• emission estimates for onsite operational activities must be based on best available information to maximise the accuracy of the downwind concentration predictions
  • where possible, the downwind concentration predictions should be validated against monitoring data
  • forecasts should be updated at six-hourly intervals.

If the above principles are followed, a combination of the WRF and CALMET models can provide reliable meteorological forecasts in the Australian context. Based on an analysis of model predictions given by WRF/CALMET with available observational data, it has been established that the model predictions validate well with the observational data, providing an appropriate combination of the different WRF options in conjunction with adequately fine-scale topographical and land use data is used.

Case study

A number of case studies at different mine sites operating in Queensland have been conducted by SLR using this modelling system (hereafter referred to as PLUMECAST) to assess the quality of the forecast as well as to assess whether the model outputs provide adequate information to mine operators for identifying and mitigating offsite impacts associated with different dust/gaseous emissions. The outputs of one trial are presented below.

The WRF model was configured with four nested domains with 27 km, 9 km, 3 km and 1 km grid resolutions. The WRF output of the innermost domain (1 km resolution) was used as input to CALMET to forecast the local meteorology at three mine sites in Queensland, including one mine site where SLR is providing hourly forecasts of blasting plumes (particulates and deposition) using PLUMECAST. One of these mine sites is located in complex terrain with locally observed meteorological data available. This site was therefore selected for meteorological forecast validation, given that if the modelled forecast validates well in complex terrain, it can be expected to provide a reliable forecast for sites located in simpler terrain.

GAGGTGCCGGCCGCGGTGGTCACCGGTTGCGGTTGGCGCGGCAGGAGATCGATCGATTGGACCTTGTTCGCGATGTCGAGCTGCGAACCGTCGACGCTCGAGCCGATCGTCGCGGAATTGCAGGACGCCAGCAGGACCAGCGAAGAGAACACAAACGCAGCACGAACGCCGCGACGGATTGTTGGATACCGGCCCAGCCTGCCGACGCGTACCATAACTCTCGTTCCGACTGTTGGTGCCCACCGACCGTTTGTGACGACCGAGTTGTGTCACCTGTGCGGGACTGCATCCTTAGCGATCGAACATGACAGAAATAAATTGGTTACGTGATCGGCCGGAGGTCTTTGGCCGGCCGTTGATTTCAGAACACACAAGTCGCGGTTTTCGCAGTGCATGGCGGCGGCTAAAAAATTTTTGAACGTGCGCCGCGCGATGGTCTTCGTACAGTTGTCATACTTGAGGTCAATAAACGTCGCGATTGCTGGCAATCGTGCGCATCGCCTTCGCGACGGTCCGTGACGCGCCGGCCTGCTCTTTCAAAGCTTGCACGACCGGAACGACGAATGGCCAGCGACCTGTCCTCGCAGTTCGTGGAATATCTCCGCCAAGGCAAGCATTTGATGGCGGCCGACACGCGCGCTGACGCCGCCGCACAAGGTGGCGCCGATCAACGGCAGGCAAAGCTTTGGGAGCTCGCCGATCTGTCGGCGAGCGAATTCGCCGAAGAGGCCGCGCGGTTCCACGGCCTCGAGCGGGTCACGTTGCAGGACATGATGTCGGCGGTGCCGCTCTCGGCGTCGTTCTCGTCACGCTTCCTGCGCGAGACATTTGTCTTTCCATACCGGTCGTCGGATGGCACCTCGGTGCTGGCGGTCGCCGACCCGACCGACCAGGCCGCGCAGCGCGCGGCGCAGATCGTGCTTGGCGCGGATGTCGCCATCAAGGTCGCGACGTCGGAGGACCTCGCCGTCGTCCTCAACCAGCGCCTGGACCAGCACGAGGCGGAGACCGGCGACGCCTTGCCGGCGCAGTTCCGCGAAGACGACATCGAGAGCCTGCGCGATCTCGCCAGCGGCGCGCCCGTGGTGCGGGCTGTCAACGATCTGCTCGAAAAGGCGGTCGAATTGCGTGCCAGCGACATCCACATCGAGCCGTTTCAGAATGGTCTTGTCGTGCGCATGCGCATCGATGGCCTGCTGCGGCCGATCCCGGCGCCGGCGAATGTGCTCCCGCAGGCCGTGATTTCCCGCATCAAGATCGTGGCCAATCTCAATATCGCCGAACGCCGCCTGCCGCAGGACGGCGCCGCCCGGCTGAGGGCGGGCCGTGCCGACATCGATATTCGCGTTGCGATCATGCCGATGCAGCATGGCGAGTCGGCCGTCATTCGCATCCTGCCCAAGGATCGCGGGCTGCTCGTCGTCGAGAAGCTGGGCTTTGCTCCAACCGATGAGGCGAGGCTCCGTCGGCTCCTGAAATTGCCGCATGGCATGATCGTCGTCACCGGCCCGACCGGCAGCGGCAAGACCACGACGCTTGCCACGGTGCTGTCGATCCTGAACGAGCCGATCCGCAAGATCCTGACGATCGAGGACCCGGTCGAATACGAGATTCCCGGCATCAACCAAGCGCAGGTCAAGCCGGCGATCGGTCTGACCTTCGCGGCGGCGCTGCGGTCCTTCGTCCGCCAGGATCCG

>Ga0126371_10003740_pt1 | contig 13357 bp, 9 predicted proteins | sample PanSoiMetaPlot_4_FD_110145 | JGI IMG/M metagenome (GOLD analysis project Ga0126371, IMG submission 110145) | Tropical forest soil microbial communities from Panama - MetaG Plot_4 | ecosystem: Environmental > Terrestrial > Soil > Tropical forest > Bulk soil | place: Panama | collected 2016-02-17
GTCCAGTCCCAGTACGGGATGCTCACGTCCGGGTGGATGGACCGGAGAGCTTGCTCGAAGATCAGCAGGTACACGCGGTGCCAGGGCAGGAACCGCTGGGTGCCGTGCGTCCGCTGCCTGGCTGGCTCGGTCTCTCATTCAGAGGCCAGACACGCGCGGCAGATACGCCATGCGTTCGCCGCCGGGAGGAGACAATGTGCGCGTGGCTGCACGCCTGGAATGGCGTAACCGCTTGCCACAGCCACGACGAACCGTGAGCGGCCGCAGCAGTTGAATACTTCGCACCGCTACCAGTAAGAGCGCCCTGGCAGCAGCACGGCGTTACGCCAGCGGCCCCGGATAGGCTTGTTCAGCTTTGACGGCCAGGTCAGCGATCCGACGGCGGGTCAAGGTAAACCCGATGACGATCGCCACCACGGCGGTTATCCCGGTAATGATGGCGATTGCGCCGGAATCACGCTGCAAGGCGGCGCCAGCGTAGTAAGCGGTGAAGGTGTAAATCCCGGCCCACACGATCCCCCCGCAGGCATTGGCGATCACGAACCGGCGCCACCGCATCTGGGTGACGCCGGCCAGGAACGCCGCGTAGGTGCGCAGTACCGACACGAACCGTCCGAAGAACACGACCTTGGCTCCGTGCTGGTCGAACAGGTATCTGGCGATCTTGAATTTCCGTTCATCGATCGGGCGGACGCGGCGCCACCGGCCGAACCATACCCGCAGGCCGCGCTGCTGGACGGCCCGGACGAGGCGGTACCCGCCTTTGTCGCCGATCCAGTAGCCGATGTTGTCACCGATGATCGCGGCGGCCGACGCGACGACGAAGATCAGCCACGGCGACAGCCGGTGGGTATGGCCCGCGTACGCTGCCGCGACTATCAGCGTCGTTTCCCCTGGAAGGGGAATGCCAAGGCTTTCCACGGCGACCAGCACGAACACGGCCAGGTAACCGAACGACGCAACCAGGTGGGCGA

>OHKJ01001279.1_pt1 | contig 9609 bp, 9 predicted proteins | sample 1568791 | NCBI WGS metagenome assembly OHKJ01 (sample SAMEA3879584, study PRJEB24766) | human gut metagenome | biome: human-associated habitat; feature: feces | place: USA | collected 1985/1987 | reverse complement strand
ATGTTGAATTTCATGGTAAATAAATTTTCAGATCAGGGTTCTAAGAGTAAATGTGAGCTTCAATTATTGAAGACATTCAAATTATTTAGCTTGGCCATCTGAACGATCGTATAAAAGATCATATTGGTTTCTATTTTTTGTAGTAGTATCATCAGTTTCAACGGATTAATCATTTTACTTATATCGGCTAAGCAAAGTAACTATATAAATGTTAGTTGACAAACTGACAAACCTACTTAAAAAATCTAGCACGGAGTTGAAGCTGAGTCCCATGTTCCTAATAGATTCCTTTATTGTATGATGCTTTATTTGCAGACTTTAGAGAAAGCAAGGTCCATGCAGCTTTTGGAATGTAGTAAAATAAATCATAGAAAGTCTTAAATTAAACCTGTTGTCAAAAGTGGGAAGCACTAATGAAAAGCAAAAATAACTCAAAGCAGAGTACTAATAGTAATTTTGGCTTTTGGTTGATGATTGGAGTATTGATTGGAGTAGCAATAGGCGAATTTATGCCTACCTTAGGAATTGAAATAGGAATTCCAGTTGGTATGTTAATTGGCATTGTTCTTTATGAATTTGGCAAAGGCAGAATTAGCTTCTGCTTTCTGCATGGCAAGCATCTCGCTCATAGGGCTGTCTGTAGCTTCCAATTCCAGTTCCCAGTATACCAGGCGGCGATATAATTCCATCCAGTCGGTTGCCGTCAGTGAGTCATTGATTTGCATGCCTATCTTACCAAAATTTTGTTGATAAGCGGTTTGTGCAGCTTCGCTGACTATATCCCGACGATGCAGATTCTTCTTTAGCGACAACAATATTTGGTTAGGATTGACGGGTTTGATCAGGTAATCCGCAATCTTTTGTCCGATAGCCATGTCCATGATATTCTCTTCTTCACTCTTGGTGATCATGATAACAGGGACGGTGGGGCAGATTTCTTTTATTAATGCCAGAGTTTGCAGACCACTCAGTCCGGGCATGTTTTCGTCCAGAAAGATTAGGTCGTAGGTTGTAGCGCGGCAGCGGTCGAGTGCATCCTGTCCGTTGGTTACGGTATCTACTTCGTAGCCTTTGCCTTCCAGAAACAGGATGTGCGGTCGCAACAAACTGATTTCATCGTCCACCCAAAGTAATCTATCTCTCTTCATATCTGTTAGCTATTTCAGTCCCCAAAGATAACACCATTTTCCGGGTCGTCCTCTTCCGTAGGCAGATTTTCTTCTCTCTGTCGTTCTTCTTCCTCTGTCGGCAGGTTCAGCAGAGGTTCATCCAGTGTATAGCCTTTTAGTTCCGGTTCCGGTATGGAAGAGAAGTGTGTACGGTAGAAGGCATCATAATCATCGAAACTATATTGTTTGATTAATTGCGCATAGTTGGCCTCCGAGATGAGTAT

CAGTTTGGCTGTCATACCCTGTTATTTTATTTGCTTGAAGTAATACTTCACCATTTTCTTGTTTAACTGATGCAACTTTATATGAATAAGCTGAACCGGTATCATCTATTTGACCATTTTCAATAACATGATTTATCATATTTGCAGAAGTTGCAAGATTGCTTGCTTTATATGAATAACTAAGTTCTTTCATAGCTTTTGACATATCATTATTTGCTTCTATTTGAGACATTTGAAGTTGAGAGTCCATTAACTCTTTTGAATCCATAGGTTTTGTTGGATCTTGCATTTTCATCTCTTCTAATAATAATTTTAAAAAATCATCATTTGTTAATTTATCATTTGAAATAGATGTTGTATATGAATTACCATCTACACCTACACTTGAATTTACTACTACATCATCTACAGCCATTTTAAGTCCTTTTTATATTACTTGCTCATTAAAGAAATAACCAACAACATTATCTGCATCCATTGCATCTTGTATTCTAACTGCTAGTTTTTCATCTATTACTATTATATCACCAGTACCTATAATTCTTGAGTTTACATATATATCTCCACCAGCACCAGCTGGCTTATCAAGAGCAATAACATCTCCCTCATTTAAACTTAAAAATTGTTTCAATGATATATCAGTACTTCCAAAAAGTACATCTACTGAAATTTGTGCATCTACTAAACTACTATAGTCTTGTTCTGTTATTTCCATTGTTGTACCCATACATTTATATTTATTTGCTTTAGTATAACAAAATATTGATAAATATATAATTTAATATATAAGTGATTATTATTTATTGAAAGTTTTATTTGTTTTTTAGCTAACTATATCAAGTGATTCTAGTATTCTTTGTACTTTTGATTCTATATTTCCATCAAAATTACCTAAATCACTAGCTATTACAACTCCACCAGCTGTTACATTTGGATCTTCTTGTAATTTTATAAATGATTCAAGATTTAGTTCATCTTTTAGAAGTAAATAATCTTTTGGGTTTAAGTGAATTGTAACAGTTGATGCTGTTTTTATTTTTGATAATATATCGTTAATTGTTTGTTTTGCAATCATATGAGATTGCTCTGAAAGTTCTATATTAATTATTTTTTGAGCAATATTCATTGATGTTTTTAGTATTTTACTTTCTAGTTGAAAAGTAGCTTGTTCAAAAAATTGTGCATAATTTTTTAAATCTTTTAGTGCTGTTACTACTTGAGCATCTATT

A comparison of the forecasted and actual wind data for three consecutive days is presented in Figure 1. This comparison shows that the forecasted wind parameters align well with the observed meteorological data for the day of analysis.

The dispersion model of the PLUMECAST system was used to investigate whether the output of the model can provide useful information to the mine operator in making informed decisions regarding the next day’s work schedule. To make an informed decision, the mine typically requires the forecasted cumulative (including background) impact from the mine to assess the potential for any exceedances at surrounding sensitive areas. If the model predicts exceedances, the operator needs to know the contribution from each significant dust-generating activity to the predicted exceedance to optimise mitigation resources.